Extreme Weather

Flooding, Sinkholes and Highways Turned Into Canals: Images of Ida Damage

After toppling trees and flooding parts of Louisiana, Ida's remnants damaged a wide swath of the Northeast U.S. Here's a look at some of the damage and how climate change plays a role in the extreme weather we're seeing.

Many parts of the Northeast U.S. saw a "100-year flood" in 2020 when Isaias barreled up the coast after causing widespread damage in the Caribbean. Now in 2021, we're talking about century-old records again.

The remnants of Hurricane Ida damaged Pennsylvania, New Jersey, New York and Connecticut Wednesday night, as record-setting rainfall flooded streets and homes and low-hanging clouds spawned some dangerous tornadoes in an area that rarely sees them.

In New York City's Central Park, Ida smashed the record for hourly rainfall set by Henri just last month, according to NBC New York. In the city of Philadelphia, Interstate 676 and 76 were underwater, looking more like canals in Venice, Italy than major highways. In South Jersey, a tornado ripped several homes apart.

The Schuylkill River overflowed Thursday morning, flooding water onto Philadelphia's Vine Street Expressway. The roadway looked more like a river as water reached almost as high as the overpasses. NBC10's Mitch Blacher reports from SkyForce10.

Here's a look at some of the damage Ida caused after it tore through Louisiana.

Rainwater formed a sinkhole in this PA parking lot

Ben Hasty/Reading Eagle via Getty Images
Sept. 1: A sinkhole formed in a parking lot in Wyomissing, PA as the remnants of Hurricane Ida caused flooding and tornadoes in the Northeast U.S. (Photo by Ben Hasty/MediaNews Group/Reading Eagle via Getty Images)

NYC-area highways flooded, stranding cars in water

ED JONES/AFP via Getty Images
Cars were stranded in floodwaters on a highway in Brooklyn, New York, after the remnants of Hurricane Ida damaged the Northeast U.S. (ED JONES/AFP via Getty Images)

Floodwaters also reached the New York subway system

David Dee Delgado/Getty Images
Commuters walk into a flooded 3rd Avenue / 149th Street subway station where service was disrupted due to extremely heavy rainfall from the remnants of Hurricane Ida on September 2, 2021, in the Bronx borough of New York City. (David Dee Delgado/Getty Images)

Meanwhile, towns like Houma, LA are still cleaning up

Hurricane Ida toppled trees and power lines and flooded homes in Louisiana before making its way inland. Eric Alvarez reports from Houma and talks to residents who are doing their best to rebuild.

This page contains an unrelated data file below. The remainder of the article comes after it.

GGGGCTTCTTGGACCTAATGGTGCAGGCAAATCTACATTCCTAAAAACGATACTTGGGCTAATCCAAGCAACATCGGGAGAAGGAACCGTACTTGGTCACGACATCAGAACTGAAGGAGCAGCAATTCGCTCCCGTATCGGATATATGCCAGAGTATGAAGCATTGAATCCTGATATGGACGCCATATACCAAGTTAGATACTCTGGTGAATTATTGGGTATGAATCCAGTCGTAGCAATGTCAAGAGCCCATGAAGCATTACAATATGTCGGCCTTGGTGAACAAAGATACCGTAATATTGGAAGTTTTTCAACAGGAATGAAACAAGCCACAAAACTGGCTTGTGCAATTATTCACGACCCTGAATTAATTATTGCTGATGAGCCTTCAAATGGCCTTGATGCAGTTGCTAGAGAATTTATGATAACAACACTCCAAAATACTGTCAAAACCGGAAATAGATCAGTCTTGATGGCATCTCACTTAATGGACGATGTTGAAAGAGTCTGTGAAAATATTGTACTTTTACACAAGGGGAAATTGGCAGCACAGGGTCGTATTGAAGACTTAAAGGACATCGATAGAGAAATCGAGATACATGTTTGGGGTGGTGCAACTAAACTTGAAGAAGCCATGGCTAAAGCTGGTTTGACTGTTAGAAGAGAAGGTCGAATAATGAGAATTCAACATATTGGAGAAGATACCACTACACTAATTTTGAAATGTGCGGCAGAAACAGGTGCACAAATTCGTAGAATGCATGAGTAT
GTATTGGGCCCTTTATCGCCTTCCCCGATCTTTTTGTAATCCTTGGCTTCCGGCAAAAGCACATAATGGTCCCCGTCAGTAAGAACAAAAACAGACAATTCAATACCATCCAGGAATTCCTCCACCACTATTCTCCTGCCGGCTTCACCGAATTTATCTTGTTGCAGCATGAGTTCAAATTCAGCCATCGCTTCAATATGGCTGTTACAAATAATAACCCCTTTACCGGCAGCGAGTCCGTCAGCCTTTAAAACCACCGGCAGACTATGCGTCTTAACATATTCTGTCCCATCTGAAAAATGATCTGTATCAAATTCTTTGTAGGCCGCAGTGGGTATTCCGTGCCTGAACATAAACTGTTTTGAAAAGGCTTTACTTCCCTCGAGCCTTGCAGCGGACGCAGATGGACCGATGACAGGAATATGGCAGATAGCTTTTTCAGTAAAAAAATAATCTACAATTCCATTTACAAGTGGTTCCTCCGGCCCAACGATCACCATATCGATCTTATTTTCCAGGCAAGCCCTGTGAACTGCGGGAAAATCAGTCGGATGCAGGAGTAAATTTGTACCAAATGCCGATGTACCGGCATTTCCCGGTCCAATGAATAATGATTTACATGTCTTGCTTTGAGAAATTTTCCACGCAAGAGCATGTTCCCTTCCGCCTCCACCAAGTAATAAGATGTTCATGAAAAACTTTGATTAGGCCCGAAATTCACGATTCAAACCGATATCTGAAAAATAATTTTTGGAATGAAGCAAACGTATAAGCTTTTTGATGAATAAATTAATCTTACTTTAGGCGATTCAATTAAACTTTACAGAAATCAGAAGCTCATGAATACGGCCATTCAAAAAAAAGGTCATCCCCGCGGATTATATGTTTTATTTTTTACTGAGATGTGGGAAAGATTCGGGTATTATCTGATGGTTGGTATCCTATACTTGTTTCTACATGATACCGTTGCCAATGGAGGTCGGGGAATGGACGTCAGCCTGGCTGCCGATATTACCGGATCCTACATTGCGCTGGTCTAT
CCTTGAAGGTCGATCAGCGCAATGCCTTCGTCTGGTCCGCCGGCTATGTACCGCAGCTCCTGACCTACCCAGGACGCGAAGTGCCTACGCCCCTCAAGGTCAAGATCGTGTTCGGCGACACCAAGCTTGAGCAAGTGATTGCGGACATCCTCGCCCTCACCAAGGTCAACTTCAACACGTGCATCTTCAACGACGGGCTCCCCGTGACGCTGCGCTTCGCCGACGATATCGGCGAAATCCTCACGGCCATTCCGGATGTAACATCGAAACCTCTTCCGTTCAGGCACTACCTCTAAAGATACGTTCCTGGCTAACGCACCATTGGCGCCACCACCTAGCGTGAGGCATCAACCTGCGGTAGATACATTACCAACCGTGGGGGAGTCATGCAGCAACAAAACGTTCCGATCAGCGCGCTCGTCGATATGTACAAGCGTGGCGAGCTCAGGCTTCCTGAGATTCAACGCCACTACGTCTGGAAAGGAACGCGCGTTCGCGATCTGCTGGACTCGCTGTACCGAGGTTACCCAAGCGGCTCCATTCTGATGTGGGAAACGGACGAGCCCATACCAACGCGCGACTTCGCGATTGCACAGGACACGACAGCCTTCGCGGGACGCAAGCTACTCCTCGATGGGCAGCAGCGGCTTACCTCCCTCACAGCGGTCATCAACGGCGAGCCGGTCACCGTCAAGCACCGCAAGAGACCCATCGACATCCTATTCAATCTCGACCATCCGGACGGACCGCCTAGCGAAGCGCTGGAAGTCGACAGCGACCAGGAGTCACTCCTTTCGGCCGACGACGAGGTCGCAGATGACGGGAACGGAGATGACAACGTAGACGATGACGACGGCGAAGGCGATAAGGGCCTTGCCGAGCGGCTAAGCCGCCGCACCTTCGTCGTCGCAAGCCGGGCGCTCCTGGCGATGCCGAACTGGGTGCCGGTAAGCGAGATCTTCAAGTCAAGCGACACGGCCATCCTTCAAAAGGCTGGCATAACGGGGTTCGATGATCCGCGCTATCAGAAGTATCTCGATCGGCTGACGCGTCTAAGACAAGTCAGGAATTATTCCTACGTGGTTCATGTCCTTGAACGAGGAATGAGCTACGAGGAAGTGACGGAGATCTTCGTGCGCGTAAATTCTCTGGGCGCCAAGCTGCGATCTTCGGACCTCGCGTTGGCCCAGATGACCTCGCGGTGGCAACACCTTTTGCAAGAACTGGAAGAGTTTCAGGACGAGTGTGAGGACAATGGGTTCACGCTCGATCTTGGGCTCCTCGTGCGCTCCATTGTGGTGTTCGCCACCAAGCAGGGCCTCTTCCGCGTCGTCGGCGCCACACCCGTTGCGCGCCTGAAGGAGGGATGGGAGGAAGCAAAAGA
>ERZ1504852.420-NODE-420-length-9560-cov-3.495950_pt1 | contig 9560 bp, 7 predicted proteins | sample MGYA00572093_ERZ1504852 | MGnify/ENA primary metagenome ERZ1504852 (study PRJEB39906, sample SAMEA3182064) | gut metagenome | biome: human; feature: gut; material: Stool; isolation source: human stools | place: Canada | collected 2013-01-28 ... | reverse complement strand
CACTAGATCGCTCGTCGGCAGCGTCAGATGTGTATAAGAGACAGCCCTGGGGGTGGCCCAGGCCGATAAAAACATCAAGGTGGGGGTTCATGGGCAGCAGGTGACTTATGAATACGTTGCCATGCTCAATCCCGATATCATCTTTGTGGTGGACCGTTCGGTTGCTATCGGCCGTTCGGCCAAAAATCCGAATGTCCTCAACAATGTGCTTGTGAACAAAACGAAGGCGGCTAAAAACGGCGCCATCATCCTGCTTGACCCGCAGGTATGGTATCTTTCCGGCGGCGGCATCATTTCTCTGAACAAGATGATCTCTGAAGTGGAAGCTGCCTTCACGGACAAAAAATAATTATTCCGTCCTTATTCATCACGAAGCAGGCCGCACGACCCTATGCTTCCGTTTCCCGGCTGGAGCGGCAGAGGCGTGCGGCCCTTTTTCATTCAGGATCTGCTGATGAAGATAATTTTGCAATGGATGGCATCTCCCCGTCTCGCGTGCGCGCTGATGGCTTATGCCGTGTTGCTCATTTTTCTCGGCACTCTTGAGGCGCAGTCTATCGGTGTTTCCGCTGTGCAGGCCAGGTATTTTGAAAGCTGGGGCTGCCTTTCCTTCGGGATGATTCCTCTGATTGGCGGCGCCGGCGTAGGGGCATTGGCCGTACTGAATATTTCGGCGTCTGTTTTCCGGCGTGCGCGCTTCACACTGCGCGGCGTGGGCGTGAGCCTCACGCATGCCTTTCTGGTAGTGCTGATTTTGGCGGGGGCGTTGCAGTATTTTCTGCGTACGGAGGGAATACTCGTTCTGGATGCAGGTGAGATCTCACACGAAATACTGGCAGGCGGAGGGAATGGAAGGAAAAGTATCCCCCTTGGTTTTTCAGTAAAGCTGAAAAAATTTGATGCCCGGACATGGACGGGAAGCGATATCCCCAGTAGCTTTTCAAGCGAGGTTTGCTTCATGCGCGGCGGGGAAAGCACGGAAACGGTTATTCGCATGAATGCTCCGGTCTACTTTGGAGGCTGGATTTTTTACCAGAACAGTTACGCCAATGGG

How climate change plays a role in storm strength

Learn how hurricanes are formed, how they are ranked from category 1 through 5, when they are given a name and how climate change is making them worse.

One effect of climate change is that our oceans are absorbing more excess heat - and that increased water temperature can intensify storms.

"The research confirms that we are now in the Atlantic twice as likely to see a Category 3, 4 or 5 storm," NBC Miami Meteorologist Steve MacLaughlin said recently. "Once a system forms and gets going, it is more likely to become a major hurricane."

Those strengthened storms can also move more slowly while dropping more rain.

Can old infrastructure keep up with stronger storms?

We remember the scenes of devastation when New Orleans’ levees were breached during Hurricane Katrina — contributing to the deaths of more than 1,800 people. But many don’t realize that other levee systems, protecting 20 million Americans across the country, are also at risk of failing due to age and the worsening effects of climate change. One of the systems most at risk is on the Ohio River — the country’s second largest after the Mississippi. NBCLX storyteller Chase Cain reports from Kentucky.

More than 20 million Americans are protected by levees, but those levees are getting old - and recently received a D grade from the American Society of Civil Engineers.

That puts many parts of the U.S. at risk for devastating floods.

"The problem is our need is very large, and it's only been exacerbated by the extreme storm events we're seeing and the number of flood events we're seeing in terms of the Ohio River flooding, brought on by climate change," said Tony Parrott of the Metropolitan Sewer District in Louisville, Kentucky.

The city could face flooding worse than Katrina if its levee system were to fail. And many flood-prone areas including Louisville rely on aging pumping stations that may not be able to keep up with large volumes of water coming more frequently.

"Folks need to understand that climate change is real. Many cities are dealing with rising floodwaters and dealing with aging infrastructure. And we would hope that it would not take a catastrophic event to really raise awareness to folks on how critical these assets are," Parrott said.

Joe Brandt, Chase Cain, Eric Alvarez and Jeremy Berg contributed to this report.